(B, C, Ab, VV, S, N, A, D, M) Light moral worldview about a Jewish woman’s growing depression and its effect on her young son includes scenes where mother teaches moral lessons to her son, plus a Christian monk is shown in one scene, and there’s some Anti-Semitic sentiment expressed by Arabs and other countries; strong, sometimes disturbing violence includes character commits suicide by burning in a barn, child hit by a playground swing, bombs can be heard going off in the distance, historical footage shows injured or dead people when Israel was bombed in 1947, a woman hits herself as punishment, a boy hits himself as punishment, boys bully another boy in the school yard and shove him around, pigeon wounded by a gunshot, boy shot dead by a sniper, woman shot dead by a sniper, soldier uses his pistol to kill Jews, and then it’s implied he kills himself; some brief sexual content includes a woman is referred to as a “whore” and it’s implied men are selling women for sex in one scene; natural upper male nudity during a bath; one scene shows drinking wine at dinner; a few scenes depict smoking; and, a mother scolds her daughter for not marrying into a wealthy family, man talks about “betting” a woman during a poker game, a married man sees another woman secretly in one scene.
A TALE OF LOVE AND DARKNESS, based on the autobiography by Israeli writer Amos Oz, tells the story of his mother, Fania’s, influence in his life and her tragic end. While providing interesting insight into the struggles of Israel after WWII, the movie lacks a cohesive story and contains some disturbing content and startling violence, so extreme caution is advised.
Daughter of an upperclass family in Poland, Fania dreamed of marrying a strapping, handsome man like the ones she read about in her library of fanciful novels. Instead, she ends up with a struggling Jewish author, living in Jerusalem during the violence that followed Israel’s independence in 1947.
Amos is mesmerized by his mother’s stories and moral tales. He places her on a pedestal his father, Arieh, can scarcely reach. Arieh is consumed with academia and publishing his books, but all five copies find themselves ignored on the shelves of the local bookstore. In a rush of joy one day, he arrives home with news that all of his books have sold. Amos later learns that a family friend, a best-selling author of romance novels, had bought them out of pity for his father.
Young Amos is witness to the verbal abuse Fania’s mother, his grandmother, heaps on her daughter for not creating a better life for herself. Fania’s response is to physically punish herself for not living up to her mother’s expectations, something Amos begins to copy in later scenes.
As Israel gains its independence, violence breaks out. This inspires Arieh to join the Israeli army. Amos also does his part along with all the other children by foraging for food and collecting glass bottles for homemade bombs. As explosions are heard in the streets, the Oz family opens up its basement to neighbors as they cram together in a makeshift shelter amongst the shelves of Arieh’s massive personal library.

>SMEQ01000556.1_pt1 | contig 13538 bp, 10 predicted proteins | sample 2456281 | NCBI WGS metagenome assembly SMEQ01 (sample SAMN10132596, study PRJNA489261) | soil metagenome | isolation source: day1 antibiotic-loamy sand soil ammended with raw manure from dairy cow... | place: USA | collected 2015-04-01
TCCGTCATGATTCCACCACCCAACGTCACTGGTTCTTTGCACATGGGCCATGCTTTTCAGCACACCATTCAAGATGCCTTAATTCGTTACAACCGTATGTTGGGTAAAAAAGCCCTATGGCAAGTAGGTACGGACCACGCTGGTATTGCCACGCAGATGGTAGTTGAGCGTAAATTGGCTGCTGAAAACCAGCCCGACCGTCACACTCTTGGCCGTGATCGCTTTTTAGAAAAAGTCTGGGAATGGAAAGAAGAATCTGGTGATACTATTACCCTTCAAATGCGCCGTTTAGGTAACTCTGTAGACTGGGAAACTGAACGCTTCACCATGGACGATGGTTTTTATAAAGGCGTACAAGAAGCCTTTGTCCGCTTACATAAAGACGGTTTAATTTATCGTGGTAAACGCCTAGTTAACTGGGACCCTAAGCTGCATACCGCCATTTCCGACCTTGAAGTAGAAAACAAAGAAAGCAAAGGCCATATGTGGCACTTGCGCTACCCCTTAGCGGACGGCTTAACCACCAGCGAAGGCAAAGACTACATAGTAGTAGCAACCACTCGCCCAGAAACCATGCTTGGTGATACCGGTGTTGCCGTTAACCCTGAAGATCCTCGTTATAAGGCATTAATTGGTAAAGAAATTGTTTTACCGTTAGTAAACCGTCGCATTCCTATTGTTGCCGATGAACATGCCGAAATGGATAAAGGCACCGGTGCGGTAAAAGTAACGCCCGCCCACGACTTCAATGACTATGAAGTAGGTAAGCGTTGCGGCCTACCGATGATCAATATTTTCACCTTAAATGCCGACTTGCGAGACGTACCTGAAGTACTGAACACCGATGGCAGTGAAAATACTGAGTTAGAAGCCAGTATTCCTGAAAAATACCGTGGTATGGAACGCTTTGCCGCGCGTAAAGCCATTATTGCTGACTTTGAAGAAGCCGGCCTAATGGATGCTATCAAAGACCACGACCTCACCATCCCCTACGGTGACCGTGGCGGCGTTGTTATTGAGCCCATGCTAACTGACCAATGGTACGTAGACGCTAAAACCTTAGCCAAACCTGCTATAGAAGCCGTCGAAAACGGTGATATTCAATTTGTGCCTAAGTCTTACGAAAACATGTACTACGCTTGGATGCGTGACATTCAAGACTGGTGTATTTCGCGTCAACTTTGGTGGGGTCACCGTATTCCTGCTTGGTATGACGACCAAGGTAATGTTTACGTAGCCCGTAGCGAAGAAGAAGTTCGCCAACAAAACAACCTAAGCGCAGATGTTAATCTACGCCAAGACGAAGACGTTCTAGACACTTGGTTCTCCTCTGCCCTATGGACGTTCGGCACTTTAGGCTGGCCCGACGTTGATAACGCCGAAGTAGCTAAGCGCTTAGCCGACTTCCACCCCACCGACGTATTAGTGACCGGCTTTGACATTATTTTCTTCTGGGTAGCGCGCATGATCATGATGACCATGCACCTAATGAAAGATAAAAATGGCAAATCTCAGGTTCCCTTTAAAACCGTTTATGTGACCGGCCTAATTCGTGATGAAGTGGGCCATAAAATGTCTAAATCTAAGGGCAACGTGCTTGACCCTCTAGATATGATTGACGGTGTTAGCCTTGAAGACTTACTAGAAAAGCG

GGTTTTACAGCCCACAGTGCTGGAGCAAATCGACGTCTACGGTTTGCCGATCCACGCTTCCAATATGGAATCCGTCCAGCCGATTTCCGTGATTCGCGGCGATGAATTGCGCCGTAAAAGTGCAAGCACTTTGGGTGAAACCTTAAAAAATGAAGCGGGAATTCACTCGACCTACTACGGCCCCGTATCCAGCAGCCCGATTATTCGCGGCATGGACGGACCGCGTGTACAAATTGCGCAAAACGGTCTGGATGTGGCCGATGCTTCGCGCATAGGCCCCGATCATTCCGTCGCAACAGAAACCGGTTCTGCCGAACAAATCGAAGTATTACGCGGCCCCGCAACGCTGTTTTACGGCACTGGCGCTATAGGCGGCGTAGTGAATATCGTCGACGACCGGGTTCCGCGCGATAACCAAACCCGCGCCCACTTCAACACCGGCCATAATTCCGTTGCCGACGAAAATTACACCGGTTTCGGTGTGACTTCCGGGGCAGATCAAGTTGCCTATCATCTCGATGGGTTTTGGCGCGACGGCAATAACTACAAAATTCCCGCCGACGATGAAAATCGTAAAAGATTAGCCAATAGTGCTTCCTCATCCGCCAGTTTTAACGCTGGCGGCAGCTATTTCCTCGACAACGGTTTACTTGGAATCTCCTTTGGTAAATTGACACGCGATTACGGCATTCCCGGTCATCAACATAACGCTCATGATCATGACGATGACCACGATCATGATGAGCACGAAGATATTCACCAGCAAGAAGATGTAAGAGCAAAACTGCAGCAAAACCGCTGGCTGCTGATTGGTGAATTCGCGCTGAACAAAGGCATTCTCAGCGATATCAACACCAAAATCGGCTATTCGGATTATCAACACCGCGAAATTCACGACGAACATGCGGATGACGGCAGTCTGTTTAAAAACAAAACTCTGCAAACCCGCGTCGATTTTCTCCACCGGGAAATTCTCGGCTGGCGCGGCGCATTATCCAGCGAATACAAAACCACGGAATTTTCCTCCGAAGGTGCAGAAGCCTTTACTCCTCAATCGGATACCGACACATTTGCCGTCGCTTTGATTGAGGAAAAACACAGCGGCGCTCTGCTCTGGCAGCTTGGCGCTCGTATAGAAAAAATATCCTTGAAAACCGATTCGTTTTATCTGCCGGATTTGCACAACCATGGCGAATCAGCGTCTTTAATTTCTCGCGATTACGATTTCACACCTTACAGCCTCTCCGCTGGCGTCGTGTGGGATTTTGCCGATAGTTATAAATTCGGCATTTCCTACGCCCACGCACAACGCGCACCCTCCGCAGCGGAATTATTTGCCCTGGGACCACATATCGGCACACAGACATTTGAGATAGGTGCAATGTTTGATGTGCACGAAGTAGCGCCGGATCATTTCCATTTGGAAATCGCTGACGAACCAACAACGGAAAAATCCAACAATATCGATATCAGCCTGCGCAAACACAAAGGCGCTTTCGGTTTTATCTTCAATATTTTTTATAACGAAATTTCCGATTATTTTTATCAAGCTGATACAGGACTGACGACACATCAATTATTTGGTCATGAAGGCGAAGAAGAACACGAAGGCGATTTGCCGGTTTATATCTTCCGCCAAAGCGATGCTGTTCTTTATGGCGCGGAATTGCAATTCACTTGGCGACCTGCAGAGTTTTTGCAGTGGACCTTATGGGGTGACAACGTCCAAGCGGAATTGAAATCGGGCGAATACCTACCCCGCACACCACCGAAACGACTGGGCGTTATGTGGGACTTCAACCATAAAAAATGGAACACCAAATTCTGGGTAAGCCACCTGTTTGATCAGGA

Slowly, Fania becomes overwhelmed by it all. When her best friend is killed by sniper fire, it seems to accelerate her depression. She confines herself to the house, under the care of her husband and son. Her only glimmer of hope is Amos, but even he’s unable to rescue her from the spiraling depths of depression.
Natalie Portman’s writing and directorial debut is fitting, given her own Israeli heritage. It is clear this is a highly personal project for her. She seems to embrace the role of Fania Oz as more of a catharsis for her own curiosity than anything else. While offering a series of somewhat interesting vignettes glimpsing the intimate struggles of Israel’s independence post WWII, the movie lacks a cohesive story or any logical sequence that explains Fania’s deepening depression. There’s some mild humor here for those who understand Israeli or Polish tradition, but it probably will be lost on viewers from other countries. The acting performances are all good, but ironically, it’s Portman’s performance that lacks any luster, casting a thin, mysterious cloud over the whole movie.
Although the setting is Israel, the Jewish religion is not addressed except that Jews are being slaughtered and persecuted by Arabs throughout parts of the movie. A boy playing soccer in an alley is shot dead by an unseen sniper, and a woman hanging up the wash suffers the same fate. Historical footage of war-torn scenes play briefly, and bombs are occasionally heard going off in the distance. Fania often tells Amos stories, which are displayed on screen as Amos imagines them. Suddenly, the dull cinematography gives way to a world of vibrant color, but the subject matter of such stories ranges from suicide to sexual slavery to inclusiveness of those whom we are taught to hate.
Because of its more disturbing content, MOVIEGUIDE® advises extreme caution for A TALE OF LOVE AND DARKNESS.
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